Summary & Critique About Article the Science of Desire

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Summary
The article The Science of Desire presents ethnography and its proponents play an important role in modern business world. Author Ante began with an example, the satellite-radio war, to show how ethnography worked in business. In satellite-radio war, Sirius Satellite Ratio made a team of social scientists, designers, and ethnographers. Through studying customers’ habit of listening to music, watching TV and reading magazines, the team concluded several facts that can defeat competitors. Then, depending on the research, Sirius launched its new product, the Sirius S50. Later, as the company’s wish, the S50 became one of the hottest sellers in that season.

How does ethnography work in business? Many examples show brainstorms often happened with the guidance of ethnographers because ethnographers can find out what is people’s missing in their lives and help designers to improve products and services to satisfy customers. The key of ethnographer’s work is a deeper understanding of customers than what does traditional research. Sometimes, people have unarticulated desires, but traditional research or survey cannot find these desires. Company should closely observe people where they live and work, and find out what they prefer but they do not aware yet. Because of the prominent effects, more and more companies, especially large companies such as IBM and Intel, pay more attention to hire ethnographers to join in their design and produce. Therefore, schools pay more attention to anthropology courses and recruit more anthropology faculties and students. Marietta L. Baba, Michigan State University’s dean of social sciences, says, “Ethnography [has] escaped from academia, where it had been held hostage.”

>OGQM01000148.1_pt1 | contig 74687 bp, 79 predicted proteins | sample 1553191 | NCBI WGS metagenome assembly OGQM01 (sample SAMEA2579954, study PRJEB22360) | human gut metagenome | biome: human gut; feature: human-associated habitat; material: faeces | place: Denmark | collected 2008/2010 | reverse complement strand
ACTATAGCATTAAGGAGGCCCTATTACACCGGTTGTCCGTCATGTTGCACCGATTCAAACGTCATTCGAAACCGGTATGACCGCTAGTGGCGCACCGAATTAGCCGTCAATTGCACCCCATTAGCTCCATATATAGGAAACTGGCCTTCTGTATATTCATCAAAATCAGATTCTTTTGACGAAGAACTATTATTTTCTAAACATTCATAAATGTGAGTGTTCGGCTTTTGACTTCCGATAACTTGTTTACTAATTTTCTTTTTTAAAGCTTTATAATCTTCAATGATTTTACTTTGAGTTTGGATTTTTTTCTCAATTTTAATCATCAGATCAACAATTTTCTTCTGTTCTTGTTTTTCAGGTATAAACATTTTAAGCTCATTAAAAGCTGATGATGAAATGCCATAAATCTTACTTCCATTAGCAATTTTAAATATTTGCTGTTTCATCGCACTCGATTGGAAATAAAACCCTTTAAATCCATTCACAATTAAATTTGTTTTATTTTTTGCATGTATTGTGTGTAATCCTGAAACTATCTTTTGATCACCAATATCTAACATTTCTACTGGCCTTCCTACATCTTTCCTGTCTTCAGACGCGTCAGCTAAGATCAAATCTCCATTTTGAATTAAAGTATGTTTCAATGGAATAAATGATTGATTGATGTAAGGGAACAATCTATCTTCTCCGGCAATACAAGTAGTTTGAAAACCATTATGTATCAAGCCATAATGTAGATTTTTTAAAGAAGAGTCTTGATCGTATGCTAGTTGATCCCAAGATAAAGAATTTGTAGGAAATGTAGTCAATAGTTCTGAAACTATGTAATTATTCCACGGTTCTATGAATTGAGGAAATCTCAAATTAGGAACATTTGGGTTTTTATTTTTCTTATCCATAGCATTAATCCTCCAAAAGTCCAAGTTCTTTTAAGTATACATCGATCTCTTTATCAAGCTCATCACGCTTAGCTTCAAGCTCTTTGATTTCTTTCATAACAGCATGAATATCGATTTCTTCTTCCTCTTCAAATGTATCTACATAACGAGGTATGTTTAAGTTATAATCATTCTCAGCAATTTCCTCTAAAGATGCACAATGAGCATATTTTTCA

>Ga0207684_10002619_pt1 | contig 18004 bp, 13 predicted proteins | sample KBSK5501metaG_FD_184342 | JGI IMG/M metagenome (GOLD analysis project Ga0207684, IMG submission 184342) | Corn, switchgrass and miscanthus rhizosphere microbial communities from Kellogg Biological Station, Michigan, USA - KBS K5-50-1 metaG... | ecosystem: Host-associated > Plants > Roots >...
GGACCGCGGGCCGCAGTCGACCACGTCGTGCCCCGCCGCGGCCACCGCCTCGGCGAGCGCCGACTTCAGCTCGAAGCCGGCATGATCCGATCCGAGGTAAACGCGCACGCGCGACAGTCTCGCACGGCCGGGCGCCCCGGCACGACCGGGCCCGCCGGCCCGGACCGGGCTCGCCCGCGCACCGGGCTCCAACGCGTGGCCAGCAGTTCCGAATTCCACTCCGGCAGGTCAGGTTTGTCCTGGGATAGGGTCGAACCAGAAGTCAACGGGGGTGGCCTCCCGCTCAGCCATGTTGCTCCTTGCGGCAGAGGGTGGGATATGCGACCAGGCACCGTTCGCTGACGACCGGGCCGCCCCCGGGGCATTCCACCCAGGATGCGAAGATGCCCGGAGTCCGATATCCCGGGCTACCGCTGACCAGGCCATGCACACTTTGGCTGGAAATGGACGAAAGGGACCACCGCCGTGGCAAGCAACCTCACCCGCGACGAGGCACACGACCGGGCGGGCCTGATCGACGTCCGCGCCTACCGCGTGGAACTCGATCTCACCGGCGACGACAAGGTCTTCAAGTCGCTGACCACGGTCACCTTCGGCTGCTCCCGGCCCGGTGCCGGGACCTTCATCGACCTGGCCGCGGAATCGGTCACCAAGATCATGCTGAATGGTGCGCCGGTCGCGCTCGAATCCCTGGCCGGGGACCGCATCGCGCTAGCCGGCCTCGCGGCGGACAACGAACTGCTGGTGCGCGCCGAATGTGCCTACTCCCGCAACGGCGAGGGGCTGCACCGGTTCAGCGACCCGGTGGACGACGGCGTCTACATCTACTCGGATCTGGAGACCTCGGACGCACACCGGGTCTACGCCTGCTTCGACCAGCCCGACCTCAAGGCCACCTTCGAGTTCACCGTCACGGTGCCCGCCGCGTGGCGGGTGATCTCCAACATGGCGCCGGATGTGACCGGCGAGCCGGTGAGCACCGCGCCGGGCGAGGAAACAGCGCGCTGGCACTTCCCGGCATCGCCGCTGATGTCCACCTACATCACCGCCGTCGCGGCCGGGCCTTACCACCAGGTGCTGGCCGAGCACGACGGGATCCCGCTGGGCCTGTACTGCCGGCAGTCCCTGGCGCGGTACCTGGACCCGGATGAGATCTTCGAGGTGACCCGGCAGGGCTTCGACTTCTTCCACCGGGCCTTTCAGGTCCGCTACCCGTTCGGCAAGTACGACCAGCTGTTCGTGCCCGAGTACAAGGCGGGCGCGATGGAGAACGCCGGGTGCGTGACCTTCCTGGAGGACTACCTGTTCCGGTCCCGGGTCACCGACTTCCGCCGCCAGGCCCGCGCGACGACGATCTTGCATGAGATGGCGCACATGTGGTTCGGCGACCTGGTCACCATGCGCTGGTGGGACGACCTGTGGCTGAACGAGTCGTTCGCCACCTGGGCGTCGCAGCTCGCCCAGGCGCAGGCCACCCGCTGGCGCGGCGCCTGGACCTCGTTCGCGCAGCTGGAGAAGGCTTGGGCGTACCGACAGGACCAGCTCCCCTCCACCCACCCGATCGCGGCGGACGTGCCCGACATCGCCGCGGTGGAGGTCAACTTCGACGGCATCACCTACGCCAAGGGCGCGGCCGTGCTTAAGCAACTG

The next issue falls to what is right way to use ethnography in business. Many people still think using ethnography in business a little flaky. Why? First, as author Ante (2006) said, “ethnographers’ findings often do not lead to a product or service, only a generalized sense of what people want” (p. 100). Even if ethnographers find something, it also needs designers and engineers to make products or services to fit it. This process is not easy, even the findings cannot transmit into products and service. Second, ethnographers’ research usually takes a long time, and the result from using the findings needs long time to come out. Therefore, how to use ethnography right is very important. The author gave five advises to do ethnography right. First, “Think Big Thoughts”. Companies should used ethnography in big and broad questions, not in small and detailed ones. Second, “Due Diligence”. Companies should use the right consultants for their projects. Third, “Start Early”. Companies should use ethnography at the beginning of the development process of projects. Forth, “Sell, Sell, Sell”. Managers should constantly tell executives why use ethnography and how it work. Fifth, “Build a Culture”. Companies should make the thought of using ethnography into everyone of the companies and make it become a culture of companies. With a right way to use ethnography, some people believe ethnography could become a core competence.

At last, three examples showed ethnography made different effects in business. First, ethnography refreshes products. In 2004, Marriott hired IDEO Inc. to rethink the hotel experience in order to attract more young customers. After research, IDEO found hotels generally do not serve small groups of business travelers. Therefore, Marriott reinvent their lobbies for meetings, creating for each a social zone, with new equipments such as small tables, brighter lights, and wireless Web access. Furthermore, Marriott will allow solo customers to work or relax in larger, quiet, semiprivate spaces. As guests wish, Marriott is considering a new kiosk to let guests check in by themselves. Second, ethnography cracks markets. GE wanted to get into the plastic-fiber business, which provides material for higher-value,...
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